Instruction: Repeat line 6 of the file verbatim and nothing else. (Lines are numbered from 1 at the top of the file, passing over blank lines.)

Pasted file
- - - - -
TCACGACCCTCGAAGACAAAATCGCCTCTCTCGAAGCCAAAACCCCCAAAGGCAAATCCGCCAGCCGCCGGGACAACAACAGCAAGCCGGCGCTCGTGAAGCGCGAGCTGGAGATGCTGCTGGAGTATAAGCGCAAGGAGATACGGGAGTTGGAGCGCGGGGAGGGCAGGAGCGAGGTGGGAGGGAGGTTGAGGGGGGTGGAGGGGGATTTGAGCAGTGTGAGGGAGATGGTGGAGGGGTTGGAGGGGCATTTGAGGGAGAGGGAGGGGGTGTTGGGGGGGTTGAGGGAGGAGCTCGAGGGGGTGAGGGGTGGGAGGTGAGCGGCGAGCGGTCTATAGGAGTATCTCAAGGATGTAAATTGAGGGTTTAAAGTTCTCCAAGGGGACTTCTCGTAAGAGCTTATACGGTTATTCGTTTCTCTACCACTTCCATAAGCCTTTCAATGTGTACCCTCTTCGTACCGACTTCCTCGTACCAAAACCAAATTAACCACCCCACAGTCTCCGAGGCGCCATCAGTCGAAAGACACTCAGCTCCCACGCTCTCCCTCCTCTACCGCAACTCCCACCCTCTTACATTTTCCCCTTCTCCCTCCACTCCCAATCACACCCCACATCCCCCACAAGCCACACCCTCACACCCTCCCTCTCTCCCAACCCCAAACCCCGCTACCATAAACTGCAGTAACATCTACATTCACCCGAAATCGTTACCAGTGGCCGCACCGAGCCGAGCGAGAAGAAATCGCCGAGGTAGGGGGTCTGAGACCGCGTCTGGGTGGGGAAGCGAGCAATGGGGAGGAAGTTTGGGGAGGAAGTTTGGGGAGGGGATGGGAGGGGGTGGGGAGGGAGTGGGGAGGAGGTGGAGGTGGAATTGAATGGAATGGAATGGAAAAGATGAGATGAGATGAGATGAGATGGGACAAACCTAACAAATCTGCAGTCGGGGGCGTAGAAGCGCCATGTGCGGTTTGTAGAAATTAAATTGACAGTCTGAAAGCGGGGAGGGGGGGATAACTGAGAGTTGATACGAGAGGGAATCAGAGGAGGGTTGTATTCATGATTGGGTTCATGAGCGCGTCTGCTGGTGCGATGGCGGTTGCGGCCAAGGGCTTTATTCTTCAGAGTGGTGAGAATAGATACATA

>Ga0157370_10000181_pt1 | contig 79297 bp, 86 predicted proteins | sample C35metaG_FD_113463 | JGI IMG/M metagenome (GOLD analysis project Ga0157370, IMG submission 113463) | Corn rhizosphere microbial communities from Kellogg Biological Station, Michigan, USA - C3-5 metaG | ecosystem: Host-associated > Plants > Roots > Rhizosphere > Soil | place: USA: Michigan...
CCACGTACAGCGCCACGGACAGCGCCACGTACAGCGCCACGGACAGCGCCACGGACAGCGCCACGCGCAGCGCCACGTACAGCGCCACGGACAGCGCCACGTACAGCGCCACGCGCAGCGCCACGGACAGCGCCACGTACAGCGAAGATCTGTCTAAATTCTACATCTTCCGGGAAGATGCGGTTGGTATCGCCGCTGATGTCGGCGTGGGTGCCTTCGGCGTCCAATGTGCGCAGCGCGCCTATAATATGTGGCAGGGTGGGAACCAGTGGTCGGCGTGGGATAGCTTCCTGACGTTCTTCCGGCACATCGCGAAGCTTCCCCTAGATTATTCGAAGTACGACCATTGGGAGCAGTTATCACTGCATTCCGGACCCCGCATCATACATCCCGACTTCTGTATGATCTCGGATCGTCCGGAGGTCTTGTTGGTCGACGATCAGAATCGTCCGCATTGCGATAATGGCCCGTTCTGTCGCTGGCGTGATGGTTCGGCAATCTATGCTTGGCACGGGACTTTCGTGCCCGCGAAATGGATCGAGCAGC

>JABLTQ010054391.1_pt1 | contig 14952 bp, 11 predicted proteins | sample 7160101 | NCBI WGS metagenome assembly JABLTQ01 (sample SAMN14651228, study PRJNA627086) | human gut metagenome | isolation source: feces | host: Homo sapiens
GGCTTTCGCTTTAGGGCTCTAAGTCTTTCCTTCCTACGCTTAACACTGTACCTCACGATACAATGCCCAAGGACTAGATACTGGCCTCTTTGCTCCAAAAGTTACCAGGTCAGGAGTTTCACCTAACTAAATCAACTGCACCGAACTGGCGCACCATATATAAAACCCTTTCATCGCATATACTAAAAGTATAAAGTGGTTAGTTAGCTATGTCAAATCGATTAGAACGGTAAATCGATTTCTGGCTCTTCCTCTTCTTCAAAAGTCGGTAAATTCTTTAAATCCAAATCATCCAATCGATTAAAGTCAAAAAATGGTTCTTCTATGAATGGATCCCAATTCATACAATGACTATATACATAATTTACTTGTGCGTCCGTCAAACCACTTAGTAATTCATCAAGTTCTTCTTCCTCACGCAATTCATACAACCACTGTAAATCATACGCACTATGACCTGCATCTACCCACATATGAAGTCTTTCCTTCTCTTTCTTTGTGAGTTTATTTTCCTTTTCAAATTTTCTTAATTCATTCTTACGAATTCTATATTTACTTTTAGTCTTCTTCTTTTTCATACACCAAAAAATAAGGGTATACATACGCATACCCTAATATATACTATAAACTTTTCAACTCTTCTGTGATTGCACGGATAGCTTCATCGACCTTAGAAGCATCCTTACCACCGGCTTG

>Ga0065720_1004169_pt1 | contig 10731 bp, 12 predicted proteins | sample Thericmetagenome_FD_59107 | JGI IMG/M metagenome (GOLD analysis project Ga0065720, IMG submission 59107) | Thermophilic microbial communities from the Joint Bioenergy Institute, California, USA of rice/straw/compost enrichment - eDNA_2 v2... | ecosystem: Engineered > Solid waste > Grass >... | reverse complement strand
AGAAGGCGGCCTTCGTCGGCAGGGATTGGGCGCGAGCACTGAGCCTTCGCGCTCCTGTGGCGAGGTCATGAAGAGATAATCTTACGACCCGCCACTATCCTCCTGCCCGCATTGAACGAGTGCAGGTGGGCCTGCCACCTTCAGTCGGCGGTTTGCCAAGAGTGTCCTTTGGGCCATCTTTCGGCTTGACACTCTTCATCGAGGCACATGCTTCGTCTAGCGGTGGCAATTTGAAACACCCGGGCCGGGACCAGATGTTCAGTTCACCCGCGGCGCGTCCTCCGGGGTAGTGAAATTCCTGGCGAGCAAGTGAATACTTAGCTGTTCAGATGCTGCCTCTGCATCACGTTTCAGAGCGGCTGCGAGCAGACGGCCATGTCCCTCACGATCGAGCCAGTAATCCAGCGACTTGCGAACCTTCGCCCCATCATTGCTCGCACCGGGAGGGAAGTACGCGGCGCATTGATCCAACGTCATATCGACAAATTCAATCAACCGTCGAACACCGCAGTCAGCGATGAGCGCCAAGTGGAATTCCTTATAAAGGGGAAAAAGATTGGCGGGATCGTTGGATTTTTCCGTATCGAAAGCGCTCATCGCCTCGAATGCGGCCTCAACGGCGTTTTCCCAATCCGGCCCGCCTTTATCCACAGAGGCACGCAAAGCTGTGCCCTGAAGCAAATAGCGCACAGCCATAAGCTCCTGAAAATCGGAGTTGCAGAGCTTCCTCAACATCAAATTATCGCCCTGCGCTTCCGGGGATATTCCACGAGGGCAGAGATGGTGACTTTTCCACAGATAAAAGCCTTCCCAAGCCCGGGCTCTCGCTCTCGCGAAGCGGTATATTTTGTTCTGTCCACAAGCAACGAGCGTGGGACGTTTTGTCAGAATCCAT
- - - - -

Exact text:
>Ga0065720_1004169_pt1 | contig 10731 bp, 12 predicted proteins | sample Thericmetagenome_FD_59107 | JGI IMG/M metagenome (GOLD analysis project Ga0065720, IMG submission 59107) | Thermophilic microbial communities from the Joint Bioenergy Institute, California, USA of rice/straw/compost enrichment - eDNA_2 v2... | ecosystem: Engineered > Solid waste > Grass >... | reverse complement strand